It is accepted (even though it is not explicitly stated in the writing) that Emily poisoned Homer Barron (using the rat poison bought earlier in the story).
It is also therefore conjectured, especially because he is described as "not the marrying type," that he would not marry her, which supplies her motive for the poisoning (keeping in mind that her family had a history of insanity, and that she wanted Homer to stay with her as her husband, whether he was alive or not).
Emily is not insane. The traditions of the South, which consisted of severely limited roles for women, especially of Emily's upper class status, are represented by the narrator, townspeople, and her father. Emily's murder of Homer was a sane act which allowed her to finally take something for herself. There is indeed doubt about her sanity, yet the townspeople use this doubt as an excuse to relieve themselves of responsibility.
Her response to her father's death (when women come to the door to give their condolences, she sends them away saying that her father was not dead.) foreshadows her actions involving Homer's corpse (denial of death, acting as though they had married and he was still alive).
Some say that she had sexual relations with his corpse, which explains the gray hair found in the pillow next to it. Others argue that she did not have sexual relations with the corpse, but slept next to it, as if he were still alive.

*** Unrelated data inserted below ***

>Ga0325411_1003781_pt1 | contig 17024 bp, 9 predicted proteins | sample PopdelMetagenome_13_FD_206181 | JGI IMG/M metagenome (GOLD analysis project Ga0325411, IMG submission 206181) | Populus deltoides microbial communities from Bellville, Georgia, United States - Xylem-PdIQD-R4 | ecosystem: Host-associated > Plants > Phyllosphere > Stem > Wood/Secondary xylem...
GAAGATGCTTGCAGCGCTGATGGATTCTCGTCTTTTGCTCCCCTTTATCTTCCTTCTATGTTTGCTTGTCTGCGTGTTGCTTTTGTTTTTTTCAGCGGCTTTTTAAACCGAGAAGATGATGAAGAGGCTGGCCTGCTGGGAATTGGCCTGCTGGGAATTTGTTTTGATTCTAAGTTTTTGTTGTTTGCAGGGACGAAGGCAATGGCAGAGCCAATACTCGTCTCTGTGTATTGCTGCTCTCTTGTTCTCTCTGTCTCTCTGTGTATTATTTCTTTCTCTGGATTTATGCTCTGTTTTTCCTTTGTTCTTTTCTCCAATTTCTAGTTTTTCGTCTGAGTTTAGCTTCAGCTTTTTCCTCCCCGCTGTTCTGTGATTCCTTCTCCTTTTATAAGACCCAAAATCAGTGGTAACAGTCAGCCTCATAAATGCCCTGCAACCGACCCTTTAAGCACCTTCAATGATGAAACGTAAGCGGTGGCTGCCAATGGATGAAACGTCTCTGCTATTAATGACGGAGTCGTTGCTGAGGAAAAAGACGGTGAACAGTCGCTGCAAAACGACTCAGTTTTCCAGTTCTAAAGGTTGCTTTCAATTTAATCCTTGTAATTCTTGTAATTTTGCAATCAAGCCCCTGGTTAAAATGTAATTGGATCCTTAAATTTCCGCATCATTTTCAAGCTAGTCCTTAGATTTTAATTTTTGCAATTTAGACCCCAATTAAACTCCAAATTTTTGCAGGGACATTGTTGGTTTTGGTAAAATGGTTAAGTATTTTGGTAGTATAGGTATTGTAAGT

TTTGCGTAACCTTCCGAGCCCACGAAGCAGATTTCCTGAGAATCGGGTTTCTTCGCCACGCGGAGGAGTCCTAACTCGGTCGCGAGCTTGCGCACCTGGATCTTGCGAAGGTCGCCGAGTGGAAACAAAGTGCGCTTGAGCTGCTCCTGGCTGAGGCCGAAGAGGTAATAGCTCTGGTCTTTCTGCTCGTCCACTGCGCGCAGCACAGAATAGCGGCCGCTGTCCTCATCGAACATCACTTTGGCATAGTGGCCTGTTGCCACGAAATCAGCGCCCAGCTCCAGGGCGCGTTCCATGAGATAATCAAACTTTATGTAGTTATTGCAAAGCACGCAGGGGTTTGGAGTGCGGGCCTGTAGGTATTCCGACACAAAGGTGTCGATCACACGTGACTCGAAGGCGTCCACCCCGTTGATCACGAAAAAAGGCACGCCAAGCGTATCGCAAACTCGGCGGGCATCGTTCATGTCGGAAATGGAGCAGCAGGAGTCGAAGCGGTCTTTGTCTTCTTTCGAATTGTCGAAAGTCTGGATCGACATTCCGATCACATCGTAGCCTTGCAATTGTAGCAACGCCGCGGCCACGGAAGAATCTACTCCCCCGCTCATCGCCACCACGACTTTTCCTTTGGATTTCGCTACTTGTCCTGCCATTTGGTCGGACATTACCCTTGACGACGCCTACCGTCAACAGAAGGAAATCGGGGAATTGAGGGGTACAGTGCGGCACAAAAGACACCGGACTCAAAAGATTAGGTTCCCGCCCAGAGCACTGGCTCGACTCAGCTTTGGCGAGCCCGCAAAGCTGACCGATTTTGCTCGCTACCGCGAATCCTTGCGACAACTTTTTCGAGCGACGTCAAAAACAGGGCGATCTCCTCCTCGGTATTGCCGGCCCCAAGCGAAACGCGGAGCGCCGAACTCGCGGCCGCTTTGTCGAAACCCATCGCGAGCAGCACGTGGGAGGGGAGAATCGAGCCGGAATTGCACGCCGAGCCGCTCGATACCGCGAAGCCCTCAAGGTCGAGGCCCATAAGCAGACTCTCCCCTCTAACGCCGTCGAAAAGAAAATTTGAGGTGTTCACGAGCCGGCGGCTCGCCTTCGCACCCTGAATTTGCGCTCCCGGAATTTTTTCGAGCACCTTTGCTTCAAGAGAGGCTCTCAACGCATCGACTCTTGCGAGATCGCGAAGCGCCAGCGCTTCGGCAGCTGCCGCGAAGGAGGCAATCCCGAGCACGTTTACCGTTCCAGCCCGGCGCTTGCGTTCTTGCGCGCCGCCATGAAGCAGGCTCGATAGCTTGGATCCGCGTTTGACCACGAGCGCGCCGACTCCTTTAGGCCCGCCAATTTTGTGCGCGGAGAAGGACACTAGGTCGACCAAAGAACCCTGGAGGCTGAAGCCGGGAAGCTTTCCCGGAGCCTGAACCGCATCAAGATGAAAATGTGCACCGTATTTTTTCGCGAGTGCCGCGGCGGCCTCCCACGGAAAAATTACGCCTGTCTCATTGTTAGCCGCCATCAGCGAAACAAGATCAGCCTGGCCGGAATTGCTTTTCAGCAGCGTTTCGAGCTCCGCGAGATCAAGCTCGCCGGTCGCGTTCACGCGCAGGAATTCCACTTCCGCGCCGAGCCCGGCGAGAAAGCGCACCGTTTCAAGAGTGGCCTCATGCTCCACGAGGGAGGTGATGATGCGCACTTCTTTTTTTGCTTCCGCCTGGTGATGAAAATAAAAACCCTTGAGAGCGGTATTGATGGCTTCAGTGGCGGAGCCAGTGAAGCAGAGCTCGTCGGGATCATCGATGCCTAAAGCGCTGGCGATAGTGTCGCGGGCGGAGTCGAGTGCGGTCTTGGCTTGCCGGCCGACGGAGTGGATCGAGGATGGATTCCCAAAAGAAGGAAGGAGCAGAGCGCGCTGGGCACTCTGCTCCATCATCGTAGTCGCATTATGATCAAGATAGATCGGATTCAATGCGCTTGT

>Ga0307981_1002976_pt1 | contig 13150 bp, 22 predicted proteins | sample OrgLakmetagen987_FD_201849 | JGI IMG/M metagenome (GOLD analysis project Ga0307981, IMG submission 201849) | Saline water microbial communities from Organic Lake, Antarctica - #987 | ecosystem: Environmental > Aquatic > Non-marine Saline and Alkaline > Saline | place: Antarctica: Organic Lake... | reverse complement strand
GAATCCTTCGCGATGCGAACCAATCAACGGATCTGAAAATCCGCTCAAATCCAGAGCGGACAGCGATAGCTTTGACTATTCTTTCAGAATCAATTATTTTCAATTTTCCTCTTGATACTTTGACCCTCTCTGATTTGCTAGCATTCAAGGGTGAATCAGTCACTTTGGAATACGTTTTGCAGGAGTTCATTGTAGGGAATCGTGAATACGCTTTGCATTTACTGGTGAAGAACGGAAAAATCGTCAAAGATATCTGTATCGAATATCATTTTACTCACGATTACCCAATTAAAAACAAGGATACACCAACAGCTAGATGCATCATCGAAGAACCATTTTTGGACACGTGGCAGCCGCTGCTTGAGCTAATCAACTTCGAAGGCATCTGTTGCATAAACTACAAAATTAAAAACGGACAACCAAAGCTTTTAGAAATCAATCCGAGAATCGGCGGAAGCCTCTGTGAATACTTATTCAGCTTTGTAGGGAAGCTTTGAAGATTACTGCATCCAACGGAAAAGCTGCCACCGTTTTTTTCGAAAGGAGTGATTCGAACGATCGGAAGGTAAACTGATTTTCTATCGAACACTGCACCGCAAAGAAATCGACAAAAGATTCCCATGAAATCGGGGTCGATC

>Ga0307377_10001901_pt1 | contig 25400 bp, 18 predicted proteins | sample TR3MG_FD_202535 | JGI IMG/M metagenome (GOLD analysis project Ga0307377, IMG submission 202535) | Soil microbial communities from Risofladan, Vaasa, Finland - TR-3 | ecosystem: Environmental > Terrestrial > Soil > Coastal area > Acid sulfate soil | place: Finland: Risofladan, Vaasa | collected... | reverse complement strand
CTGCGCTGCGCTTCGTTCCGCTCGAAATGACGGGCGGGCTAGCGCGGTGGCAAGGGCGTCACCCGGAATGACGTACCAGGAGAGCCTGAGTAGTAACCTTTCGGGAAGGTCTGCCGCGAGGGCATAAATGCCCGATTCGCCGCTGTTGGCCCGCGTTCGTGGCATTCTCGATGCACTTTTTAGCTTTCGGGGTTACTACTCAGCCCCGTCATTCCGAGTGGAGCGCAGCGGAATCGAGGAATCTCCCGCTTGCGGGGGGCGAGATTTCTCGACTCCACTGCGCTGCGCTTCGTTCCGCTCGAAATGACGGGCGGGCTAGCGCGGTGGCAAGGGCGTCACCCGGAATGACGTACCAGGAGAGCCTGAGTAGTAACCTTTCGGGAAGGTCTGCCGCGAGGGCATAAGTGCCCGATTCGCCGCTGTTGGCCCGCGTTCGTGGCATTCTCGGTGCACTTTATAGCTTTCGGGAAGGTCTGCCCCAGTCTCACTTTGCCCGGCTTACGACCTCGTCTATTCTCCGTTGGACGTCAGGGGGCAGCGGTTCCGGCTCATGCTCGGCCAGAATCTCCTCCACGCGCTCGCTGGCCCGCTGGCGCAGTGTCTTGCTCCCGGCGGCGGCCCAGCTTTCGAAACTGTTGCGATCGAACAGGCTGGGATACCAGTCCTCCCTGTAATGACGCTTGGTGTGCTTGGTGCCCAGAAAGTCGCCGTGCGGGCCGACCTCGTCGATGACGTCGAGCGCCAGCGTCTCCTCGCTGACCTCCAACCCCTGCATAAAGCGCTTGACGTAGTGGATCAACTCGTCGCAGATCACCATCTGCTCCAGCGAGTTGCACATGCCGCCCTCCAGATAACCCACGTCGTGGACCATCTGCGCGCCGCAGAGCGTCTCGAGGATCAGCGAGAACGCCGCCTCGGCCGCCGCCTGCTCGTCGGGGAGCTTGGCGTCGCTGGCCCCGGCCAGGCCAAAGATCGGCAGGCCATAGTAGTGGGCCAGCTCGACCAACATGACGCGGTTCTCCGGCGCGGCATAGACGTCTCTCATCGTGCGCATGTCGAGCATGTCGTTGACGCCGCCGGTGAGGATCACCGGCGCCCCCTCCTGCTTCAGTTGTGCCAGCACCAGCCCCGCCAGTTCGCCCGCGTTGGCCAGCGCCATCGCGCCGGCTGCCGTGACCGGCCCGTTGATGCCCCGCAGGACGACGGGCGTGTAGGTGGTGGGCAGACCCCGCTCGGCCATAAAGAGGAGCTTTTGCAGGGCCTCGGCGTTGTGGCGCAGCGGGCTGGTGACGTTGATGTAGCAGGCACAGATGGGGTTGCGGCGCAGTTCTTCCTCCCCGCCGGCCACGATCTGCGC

One very rare opinion is that she only lay with the corpse at death/shortly after death. This opinion is supported by the fact that they had to break into the room, and that it appeared as though it had not been disturbed for 40 years. However, it seems to be clear that her hair began to turn gray after Homer's disappearance.
It is possible that Tobe, Emily's Negro servant, is the murderer. He has been Emily's only companion for decades, served her humbly and thoroughly, and upon learning that Homer would not marry her and was going to leave her, he may have killed him so he would "stay" with her. This would also explain the title of the story: after receiving flowers, and especially roses, they are left to desiccate so they can be preserved. In this context, Homer would be Tobe's "rose for Emily," that the woman, indeed insane, more or less gladly accepted. This is also supported by the first paragraph of the short story where we are told that Tobe is "a combined gardener and cook," so he may have been the one to use the posion in the cooking to kill Homer Barron.
There has also been speculations that the title "A rose for Emily" could be a dedication to the south. That "Emily" is the south and won't give up her "ways" that even though she should. An example of this is when she says her father isn't dead and also that she won't pay her taxes. The "taxes" example is one of great value, because "Emily" or the "South" won't change her way, and is very stubborn with not changing. As if the speculation that this short story is actually taken after the "South" is just that, a specualtion, we could never be completely sure that it is correct, especially since the author is no longer living to validate any such things.